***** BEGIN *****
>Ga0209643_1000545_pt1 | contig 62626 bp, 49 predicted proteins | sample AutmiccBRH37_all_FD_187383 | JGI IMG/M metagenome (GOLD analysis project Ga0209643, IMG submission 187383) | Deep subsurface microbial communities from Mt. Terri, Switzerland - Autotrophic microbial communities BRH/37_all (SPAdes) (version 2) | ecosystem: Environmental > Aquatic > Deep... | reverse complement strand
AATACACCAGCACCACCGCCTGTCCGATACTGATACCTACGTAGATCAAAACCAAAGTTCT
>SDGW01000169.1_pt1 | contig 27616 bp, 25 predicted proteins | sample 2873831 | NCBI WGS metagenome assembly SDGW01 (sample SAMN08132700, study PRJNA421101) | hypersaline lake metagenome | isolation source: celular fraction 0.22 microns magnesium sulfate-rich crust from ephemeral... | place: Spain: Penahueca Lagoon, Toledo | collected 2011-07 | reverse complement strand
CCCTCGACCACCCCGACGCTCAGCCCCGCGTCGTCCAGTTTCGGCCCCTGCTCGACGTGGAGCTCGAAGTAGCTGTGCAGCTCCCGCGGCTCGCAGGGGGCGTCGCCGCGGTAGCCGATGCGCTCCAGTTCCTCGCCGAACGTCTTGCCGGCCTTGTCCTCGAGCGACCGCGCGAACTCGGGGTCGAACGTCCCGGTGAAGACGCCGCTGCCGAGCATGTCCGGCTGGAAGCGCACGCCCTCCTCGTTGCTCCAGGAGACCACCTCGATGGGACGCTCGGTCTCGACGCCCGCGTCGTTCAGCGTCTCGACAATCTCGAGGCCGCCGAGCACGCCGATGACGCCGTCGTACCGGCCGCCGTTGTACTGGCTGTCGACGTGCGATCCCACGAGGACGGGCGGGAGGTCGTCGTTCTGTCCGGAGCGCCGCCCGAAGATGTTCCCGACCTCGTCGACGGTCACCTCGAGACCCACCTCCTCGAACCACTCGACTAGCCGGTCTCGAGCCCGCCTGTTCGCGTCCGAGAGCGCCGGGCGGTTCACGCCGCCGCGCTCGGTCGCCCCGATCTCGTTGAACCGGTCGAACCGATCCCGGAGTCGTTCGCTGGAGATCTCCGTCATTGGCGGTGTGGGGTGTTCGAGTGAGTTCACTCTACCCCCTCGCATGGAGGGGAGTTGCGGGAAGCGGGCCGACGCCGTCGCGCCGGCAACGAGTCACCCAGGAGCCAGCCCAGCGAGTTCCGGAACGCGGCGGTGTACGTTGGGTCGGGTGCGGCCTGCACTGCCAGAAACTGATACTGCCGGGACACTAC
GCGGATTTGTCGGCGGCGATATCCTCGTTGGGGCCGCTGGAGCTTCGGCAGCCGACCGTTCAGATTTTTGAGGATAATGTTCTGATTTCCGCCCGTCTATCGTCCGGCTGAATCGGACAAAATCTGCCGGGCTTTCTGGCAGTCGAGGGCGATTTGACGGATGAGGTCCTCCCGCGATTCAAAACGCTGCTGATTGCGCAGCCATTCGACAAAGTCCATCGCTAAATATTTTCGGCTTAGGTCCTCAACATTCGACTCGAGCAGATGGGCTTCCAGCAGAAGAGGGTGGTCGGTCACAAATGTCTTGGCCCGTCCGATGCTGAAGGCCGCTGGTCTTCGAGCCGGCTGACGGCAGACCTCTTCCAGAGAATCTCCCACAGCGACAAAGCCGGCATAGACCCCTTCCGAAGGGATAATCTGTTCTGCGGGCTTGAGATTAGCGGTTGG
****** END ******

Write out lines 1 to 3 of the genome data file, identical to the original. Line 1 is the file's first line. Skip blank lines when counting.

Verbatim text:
>Ga0209643_1000545_pt1 | contig 62626 bp, 49 predicted proteins | sample AutmiccBRH37_all_FD_187383 | JGI IMG/M metagenome (GOLD analysis project Ga0209643, IMG submission 187383) | Deep subsurface microbial communities from Mt. Terri, Switzerland - Autotrophic microbial communities BRH/37_all (SPAdes) (version 2) | ecosystem: Environmental > Aquatic > Deep... | reverse complement strand
AATACACCAGCACCACCGCCTGTCCGATACTGATACCTACGTAGATCAAAACCAAAGTTCT
>SDGW01000169.1_pt1 | contig 27616 bp, 25 predicted proteins | sample 2873831 | NCBI WGS metagenome assembly SDGW01 (sample SAMN08132700, study PRJNA421101) | hypersaline lake metagenome | isolation source: celular fraction 0.22 microns magnesium sulfate-rich crust from ephemeral... | place: Spain: Penahueca Lagoon, Toledo | collected 2011-07 | reverse complement strand